Thursday, August 28, 2014

Too Many People in my Head

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It happens all the time, actually. So many characters, so much to say. Every writer has that--People yammering away inside their minds, begging, bargaining and downright demanding to be written. It's what makes us writers both unique and strange, and we wouldn't trade those voices for world domination.

So I'm wondering, with all those different voices, why would any author write in only one? I ask because I've noticed that my readers either don't like my multiple P.O.V. format, or find it odd to get used to.

I'd like to explain myself.

Again I refer to all the voices. When we get a book idea, we can't listen to only one. There's so many people talking at once. It's a curse and a blessing in equal measure. Myself, I find it both absurd and difficult to write as only one person. I can't understand WHY anyone would choose to do that.

It's kind of like this: Two people you love ferociously were a couple, but suddenly they've split up. You're confused, worried and upset for them. What do you do? Do you take sides immediately? Do you ignore them both and hope they work things out without getting involved?

I'm actually experiencing this right now, and I've decided to invite them both to go for lunch--separately I'm going to get BOTH stories in the hopes that I can remain friends with both, regardless of what happens next.  Because I love them.

My attitude toward that kind of thing might just be why I write in several different Points of View. I believe it's more important for the reader to UNDERSTAND what makes the character think and do what they do, to hear their side of the story. I want you to feel them they way I do.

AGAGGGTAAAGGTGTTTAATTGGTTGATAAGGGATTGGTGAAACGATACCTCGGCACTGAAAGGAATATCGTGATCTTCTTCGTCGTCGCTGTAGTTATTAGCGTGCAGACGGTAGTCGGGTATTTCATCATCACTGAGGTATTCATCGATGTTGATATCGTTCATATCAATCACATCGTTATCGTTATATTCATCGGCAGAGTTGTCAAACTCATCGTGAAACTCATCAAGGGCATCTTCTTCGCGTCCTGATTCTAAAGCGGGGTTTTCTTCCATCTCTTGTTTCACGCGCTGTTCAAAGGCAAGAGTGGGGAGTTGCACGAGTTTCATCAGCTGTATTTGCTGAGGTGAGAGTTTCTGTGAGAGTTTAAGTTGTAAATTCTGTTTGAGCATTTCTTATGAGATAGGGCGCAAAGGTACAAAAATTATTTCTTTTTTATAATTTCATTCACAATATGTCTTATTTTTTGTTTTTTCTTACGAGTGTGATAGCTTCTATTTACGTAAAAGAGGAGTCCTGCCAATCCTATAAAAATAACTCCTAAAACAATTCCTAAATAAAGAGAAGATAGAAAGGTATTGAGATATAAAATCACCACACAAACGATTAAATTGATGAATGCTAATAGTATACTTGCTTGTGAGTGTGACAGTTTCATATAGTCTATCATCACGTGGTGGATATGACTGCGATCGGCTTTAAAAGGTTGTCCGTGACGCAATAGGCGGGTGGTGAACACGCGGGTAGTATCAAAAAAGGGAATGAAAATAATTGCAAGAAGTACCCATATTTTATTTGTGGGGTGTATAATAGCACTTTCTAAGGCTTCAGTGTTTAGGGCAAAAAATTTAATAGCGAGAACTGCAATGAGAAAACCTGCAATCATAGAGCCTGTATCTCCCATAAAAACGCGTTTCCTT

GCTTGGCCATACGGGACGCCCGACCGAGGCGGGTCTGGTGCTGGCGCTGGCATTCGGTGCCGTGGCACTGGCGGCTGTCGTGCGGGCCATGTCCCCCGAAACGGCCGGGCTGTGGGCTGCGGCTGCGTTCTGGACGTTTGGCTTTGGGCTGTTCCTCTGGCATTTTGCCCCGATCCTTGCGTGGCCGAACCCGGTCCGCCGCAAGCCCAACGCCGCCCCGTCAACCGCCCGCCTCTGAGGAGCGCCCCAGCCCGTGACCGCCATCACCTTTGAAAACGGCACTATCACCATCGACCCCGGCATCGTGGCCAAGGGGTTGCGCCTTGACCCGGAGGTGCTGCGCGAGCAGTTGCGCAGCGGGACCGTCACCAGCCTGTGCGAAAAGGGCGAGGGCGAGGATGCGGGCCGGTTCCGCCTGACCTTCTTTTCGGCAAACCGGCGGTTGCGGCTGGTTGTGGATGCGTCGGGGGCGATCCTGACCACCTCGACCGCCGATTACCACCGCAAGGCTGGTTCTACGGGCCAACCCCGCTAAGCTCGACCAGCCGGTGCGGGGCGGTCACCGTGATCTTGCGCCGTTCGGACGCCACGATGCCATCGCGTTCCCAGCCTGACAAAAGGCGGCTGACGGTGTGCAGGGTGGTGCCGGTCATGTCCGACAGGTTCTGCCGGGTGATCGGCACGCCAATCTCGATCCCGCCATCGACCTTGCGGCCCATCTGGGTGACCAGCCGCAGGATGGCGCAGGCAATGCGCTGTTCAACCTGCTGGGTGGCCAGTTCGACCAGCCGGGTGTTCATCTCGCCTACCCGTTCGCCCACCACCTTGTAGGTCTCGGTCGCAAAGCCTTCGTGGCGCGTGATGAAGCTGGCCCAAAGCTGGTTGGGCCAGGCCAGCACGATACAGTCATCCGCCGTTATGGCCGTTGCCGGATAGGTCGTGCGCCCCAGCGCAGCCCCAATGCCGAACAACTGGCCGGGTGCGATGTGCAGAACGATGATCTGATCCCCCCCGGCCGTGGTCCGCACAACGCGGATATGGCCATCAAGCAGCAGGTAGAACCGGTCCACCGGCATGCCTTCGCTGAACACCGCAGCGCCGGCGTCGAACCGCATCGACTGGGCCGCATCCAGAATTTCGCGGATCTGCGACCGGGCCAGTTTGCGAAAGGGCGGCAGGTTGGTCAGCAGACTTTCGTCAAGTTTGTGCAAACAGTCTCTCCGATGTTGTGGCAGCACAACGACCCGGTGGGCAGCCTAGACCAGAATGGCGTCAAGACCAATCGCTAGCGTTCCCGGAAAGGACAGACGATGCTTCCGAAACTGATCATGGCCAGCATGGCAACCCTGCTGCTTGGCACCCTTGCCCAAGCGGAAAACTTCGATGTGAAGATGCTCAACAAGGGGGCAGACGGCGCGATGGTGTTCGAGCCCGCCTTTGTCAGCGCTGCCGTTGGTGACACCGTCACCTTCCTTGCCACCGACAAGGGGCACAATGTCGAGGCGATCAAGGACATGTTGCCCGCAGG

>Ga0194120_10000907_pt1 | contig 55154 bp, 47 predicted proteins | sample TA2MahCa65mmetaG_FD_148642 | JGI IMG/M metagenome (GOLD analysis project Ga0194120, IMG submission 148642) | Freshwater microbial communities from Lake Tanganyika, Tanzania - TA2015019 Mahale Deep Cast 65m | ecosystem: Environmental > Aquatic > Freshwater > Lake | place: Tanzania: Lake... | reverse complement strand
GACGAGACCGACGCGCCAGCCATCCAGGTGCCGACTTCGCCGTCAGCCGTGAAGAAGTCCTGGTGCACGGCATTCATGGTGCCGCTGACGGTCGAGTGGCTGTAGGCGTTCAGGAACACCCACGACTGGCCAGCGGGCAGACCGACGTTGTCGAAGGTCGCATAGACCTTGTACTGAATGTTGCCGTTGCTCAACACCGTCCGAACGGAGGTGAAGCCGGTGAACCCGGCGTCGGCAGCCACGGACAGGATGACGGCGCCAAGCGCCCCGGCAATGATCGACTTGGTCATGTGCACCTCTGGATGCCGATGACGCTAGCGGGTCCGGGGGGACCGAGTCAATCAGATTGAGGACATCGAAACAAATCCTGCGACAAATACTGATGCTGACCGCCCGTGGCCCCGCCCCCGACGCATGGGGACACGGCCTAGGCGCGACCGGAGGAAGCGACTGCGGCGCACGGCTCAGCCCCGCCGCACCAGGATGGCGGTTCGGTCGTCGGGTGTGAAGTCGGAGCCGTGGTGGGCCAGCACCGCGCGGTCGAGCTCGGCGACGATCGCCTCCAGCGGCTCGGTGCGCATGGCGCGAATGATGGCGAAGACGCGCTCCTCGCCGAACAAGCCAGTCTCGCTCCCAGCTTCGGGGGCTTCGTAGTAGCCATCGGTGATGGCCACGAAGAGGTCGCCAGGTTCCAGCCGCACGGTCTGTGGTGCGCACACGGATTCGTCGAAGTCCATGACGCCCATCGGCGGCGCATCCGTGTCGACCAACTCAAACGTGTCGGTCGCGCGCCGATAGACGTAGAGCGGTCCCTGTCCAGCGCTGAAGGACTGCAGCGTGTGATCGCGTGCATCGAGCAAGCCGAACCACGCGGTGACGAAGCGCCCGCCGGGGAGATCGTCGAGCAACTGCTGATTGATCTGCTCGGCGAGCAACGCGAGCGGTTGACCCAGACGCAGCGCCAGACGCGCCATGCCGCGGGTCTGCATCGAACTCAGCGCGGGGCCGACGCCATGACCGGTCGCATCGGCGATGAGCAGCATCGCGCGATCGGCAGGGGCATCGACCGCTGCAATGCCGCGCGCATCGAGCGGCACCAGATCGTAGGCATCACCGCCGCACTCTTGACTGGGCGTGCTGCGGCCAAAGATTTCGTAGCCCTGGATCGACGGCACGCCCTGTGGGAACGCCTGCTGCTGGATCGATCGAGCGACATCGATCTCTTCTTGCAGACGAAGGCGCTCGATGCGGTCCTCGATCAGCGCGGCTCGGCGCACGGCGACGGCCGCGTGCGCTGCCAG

Sometimes, like in the case of Ares, my characters announce, in no uncertain terms, that they WON'T be who I planned them to be.

The character Ares, from 'Aphrodite's War' was meant to be a charming, manipulative ladies man, a rake. But when he told Aphrodite "No one needed you to teach humans how to fuck." my hands flew off the keyboard. I'D written those words, but Ares had just informed me that he WASN'T going to be the endearing rogue I'd planned him to be. A lot of readers think he's over the top, but he wrote himself. I never felt like I had any control over him, and I never even wanted to go inside his head.

I think the point I'm trying to make is that a writer's characters can become so loud, they need to speak for themselves. As an author, I felt the need to demonstrate their feelings and present them to you so you could figure them out for yourselves.

Having said that, my fourth novel might be done in FIRST person. I think her name is Elaina, and she's different from the others. I'm not sure if the people in her world have anything useful to say to the rest of us. It feels like it's all about her.

If I actually write the next novel in the first person, I need you, the reader to understand...I've taken your comments seriously, and I accept that my style may be odd to you. However, if I DO write Elaina's story the way it looks now, know that I'm doing so for Elaina and the story. Not to capitulate to the market. And I hope you'll still like it.
This is kind of who Elaina looks like, but she doesn't think she's this pretty.


  1. I love multiple points of view, those seem to be the books I enjoy reading the most.